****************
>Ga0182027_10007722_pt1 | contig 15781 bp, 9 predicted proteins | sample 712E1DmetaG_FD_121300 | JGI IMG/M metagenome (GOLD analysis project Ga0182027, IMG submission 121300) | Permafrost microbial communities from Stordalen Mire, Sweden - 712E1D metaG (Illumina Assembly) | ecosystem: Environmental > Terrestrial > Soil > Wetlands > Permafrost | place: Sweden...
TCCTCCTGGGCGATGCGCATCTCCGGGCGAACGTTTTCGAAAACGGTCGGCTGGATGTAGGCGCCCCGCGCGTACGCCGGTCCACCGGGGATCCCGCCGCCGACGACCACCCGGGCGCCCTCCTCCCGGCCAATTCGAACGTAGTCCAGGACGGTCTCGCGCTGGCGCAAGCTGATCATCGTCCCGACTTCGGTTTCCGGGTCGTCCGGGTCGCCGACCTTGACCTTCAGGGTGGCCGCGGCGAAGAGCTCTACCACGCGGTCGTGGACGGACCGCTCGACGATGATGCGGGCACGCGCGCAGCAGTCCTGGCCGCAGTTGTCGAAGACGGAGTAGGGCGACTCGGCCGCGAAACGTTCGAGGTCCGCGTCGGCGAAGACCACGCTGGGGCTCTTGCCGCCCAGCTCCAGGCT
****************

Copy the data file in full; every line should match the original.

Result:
>Ga0182027_10007722_pt1 | contig 15781 bp, 9 predicted proteins | sample 712E1DmetaG_FD_121300 | JGI IMG/M metagenome (GOLD analysis project Ga0182027, IMG submission 121300) | Permafrost microbial communities from Stordalen Mire, Sweden - 712E1D metaG (Illumina Assembly) | ecosystem: Environmental > Terrestrial > Soil > Wetlands > Permafrost | place: Sweden...
TCCTCCTGGGCGATGCGCATCTCCGGGCGAACGTTTTCGAAAACGGTCGGCTGGATGTAGGCGCCCCGCGCGTACGCCGGTCCACCGGGGATCCCGCCGCCGACGACCACCCGGGCGCCCTCCTCCCGGCCAATTCGAACGTAGTCCAGGACGGTCTCGCGCTGGCGCAAGCTGATCATCGTCCCGACTTCGGTTTCCGGGTCGTCCGGGTCGCCGACCTTGACCTTCAGGGTGGCCGCGGCGAAGAGCTCTACCACGCGGTCGTGGACGGACCGCTCGACGATGATGCGGGCACGCGCGCAGCAGTCCTGGCCGCAGTTGTCGAAGACGGAGTAGGGCGACTCGGCCGCGAAACGTTCGAGGTCCGCGTCGGCGAAGACCACGCTGGGGCTCTTGCCGCCCAGCTCCAGGCT